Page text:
In the Irish myths a mysterious phrase crops up: the gods and the non-gods (or un-gods). We all know what a god is, but what is an non-god?
The phrase turns up in the Tain, when the Morrigan tricks the hero Cúchulainn into healing her after he beat her badly in combat. She disguises herself as an old woman with a cow, so that he will bless her and allow her to heal:
Cuchulain, maddened with thirst, begged her for a milking. She gave him a milking of one of the teats. “May this be a cure in time for me, old crone,” quoth Cuchulain, and one of the queen’s eyes became whole thereby. He begged the milking of another teat. She milked the cow’s second teat and gave it to him and he said, “May she straightway be sound that gave it.” [Then her head was healed so that it was whole.] He begged a third drink of the hag. She gave him the milking of the teat. “A blessing on thee of gods and of non-gods, O woman!” [And her leg was made whole thereby.] Now these were their gods, the mighty folk: and these were their non-gods, the folk of husbandry. And the queen was healed forthwith.
The phrase “gods and non-gods” seems to echo the social division between the áes dána, people of skill, such as lawyers, poets and blacksmiths, and áes trebtha, the people who worked the land.1 However, the division between the two was probably more complicated than that.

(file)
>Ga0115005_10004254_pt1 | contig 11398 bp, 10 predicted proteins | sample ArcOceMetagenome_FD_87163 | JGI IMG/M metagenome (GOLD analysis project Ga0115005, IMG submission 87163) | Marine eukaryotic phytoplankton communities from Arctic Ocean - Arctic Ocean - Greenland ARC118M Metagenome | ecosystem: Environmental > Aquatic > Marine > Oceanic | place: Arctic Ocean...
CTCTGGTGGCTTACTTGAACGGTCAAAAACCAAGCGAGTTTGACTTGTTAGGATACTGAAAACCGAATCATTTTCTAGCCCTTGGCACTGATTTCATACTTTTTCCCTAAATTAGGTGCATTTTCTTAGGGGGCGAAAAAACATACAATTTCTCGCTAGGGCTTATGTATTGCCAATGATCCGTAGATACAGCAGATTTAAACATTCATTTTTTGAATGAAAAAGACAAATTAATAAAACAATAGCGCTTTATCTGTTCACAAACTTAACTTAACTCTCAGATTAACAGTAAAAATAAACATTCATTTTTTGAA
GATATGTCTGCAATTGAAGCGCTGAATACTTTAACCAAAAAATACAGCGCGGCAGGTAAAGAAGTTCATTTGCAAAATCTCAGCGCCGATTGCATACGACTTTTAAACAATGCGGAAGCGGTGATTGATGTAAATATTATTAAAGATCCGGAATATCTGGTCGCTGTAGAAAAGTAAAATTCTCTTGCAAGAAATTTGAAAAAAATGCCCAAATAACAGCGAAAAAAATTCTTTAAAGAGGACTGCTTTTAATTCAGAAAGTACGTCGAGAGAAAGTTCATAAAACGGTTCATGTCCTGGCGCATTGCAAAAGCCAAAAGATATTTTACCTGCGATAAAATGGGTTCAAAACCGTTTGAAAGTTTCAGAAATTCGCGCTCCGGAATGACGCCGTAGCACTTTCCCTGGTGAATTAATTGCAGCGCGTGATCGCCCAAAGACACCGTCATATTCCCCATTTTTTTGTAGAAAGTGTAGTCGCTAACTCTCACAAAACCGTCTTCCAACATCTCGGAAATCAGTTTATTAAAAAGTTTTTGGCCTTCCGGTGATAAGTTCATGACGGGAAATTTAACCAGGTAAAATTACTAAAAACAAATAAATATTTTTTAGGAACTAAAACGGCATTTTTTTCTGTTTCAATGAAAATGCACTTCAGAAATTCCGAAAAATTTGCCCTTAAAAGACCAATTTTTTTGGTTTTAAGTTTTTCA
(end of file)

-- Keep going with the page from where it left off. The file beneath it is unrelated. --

The Tuatha and the Rest
The Tuatha De fit well into this distinction, as any one that you can name has some stand-out skill or talent. Brigit, daughter of the Dagda, has three: smith, poet and healer, while Lugh, the star of the Tuatha, was called Samildánach, Skilled in Many Arts. Their very name, Tuatha de Danann, probably should be translated “People of Skill” rather than “People of Danu”. But who were the others, and where did they come from?
Mark Williams suggests that the separation of the gods was not part of Irish paganism. He sees it as coming from the filid, or poets, who retrofitted their social values onto the Irish gods: to have a skill (especially poetry) is to be godlike, “from where the statement then comes that some gods were not gods at all”. (203)